- Increased freedom of information in the UN system.
To assess progress and prepare the report cards the Campaign conducts interviews with key UN experts and civil society stakeholders, issues a global civil society survey and tracks key speeches, social media posts, appointments, travel and other initiatives. Report cards have been issued annually throughout this UNSG’s term and the Campaign is currently developing the fourth one.
The third report card published by the Campaign gave the UNSG a mediocre grade. Would you tell us more about its findings and their implications?
The findings of the third report card are not as strong as we’d like. While UNSG Guterres has made good progress in a couple of areas – championing parity, for instance, which has emerged as his signature issue – progress has been less pronounced in other areas, such as increasing funding for women’s rights or freedom of information within the system.
The report card finds Guterres’ public messaging on women’s rights and gender equality actually increased in 2019, tripling the number of speeches he gave on gender equality and continuing to tout his credentials as a ‘feminist’.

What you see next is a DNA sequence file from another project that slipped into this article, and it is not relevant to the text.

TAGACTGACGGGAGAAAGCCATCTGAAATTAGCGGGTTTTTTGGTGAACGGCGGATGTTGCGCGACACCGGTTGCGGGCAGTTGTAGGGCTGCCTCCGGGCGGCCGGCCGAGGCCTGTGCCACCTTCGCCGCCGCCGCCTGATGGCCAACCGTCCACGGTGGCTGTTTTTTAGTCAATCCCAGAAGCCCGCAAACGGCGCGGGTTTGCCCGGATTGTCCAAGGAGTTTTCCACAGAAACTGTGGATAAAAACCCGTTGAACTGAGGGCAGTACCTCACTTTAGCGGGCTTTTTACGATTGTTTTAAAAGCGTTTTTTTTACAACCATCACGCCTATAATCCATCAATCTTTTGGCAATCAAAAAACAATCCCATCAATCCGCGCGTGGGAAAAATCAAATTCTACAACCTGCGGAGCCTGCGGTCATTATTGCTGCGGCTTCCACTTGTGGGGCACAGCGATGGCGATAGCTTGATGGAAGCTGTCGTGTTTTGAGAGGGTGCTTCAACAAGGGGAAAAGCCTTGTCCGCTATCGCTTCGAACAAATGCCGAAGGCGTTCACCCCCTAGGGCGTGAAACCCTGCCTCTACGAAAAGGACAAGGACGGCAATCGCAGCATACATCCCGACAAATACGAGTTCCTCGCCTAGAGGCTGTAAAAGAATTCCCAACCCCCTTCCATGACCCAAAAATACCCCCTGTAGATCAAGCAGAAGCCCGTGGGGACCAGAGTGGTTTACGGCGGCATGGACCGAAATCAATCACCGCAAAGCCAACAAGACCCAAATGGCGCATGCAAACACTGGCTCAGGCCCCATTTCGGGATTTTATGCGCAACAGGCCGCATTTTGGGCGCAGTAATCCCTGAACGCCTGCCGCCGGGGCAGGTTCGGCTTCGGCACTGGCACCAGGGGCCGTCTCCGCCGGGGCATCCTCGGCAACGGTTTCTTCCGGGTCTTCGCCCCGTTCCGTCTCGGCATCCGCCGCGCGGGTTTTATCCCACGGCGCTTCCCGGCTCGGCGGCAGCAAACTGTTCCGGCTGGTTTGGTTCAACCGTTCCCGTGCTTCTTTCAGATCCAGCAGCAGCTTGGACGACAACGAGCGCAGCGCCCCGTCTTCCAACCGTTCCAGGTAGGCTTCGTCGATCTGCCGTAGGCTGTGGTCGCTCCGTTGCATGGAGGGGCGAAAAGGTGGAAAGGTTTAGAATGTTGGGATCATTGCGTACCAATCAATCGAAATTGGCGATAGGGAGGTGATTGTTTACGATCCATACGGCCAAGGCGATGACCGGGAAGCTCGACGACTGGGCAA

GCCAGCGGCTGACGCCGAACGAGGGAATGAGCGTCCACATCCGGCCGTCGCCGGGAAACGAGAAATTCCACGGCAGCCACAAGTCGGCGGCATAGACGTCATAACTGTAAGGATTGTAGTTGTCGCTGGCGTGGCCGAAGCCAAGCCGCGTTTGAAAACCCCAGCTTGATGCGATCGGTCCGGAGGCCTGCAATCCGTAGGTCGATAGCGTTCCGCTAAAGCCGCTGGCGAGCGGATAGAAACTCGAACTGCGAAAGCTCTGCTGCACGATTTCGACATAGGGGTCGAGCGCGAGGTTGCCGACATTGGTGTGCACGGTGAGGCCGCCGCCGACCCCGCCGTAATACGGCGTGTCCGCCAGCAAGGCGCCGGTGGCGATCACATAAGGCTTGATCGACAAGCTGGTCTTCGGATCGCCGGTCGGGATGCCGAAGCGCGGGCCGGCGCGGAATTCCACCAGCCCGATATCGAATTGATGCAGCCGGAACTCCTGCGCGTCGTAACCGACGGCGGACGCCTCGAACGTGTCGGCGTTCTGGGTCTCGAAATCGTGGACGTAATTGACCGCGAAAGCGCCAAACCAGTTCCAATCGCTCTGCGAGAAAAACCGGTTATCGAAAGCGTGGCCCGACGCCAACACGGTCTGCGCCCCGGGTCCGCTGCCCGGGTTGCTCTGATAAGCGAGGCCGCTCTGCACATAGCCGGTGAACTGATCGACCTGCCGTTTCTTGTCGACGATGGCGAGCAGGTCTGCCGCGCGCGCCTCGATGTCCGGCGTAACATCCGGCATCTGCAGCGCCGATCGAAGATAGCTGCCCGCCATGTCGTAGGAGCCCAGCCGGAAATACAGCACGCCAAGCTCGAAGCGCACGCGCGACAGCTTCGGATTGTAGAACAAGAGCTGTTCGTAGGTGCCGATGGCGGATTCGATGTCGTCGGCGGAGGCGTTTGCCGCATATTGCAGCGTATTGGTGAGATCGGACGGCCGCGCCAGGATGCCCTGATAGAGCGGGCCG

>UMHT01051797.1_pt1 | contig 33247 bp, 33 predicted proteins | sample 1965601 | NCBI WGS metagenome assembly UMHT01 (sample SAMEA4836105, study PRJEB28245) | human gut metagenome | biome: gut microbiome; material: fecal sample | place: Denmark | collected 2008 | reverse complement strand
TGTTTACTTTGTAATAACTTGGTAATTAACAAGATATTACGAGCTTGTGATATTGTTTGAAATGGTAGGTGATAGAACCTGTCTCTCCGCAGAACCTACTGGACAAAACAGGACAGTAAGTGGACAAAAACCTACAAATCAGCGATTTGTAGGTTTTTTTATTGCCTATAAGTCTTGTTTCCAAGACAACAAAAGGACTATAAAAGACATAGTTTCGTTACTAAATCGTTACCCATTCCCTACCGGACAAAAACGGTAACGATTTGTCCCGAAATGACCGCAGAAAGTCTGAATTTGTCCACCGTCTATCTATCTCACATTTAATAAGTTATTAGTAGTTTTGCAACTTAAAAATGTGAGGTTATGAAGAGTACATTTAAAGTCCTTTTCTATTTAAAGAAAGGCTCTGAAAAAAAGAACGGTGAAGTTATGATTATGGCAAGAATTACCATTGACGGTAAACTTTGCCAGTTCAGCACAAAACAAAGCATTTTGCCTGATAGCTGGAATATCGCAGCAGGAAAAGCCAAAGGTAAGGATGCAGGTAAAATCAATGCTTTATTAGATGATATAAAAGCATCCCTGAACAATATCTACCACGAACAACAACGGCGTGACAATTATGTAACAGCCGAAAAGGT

Previously strong progress towards gender parity within the UN continued at pace, although backlash also increased. Progress has been stalled by bureaucratic inertia, funding shortfalls and overt internal opposition.
There are five specific areas in which we would like to see progress step up. First, prioritising civil society and feminist engagement in all UN and global processes. Second, pushing for greater transparency around UN activities and funding commitments. Third, ensuring zero tolerance for sexual harassment across the UN system and ending sexual exploitation and abuse, including in UN peacekeeping operations. Fourth, ensuring the full implementation of SDG 5 – that is, the implementation of all of its components, including those member states are more willing to challenge, such as sexual and reproductive health and rights – and the integration of gender across all the SDGs. And fifth, achieving greater political accountability for issues related to gender equality, intergenerational leadership, solidarity, collaboration and intersectionality, funding for women’s rights programmes, movements and initiatives, a shift in power, and more inclusive and expansive decision-making.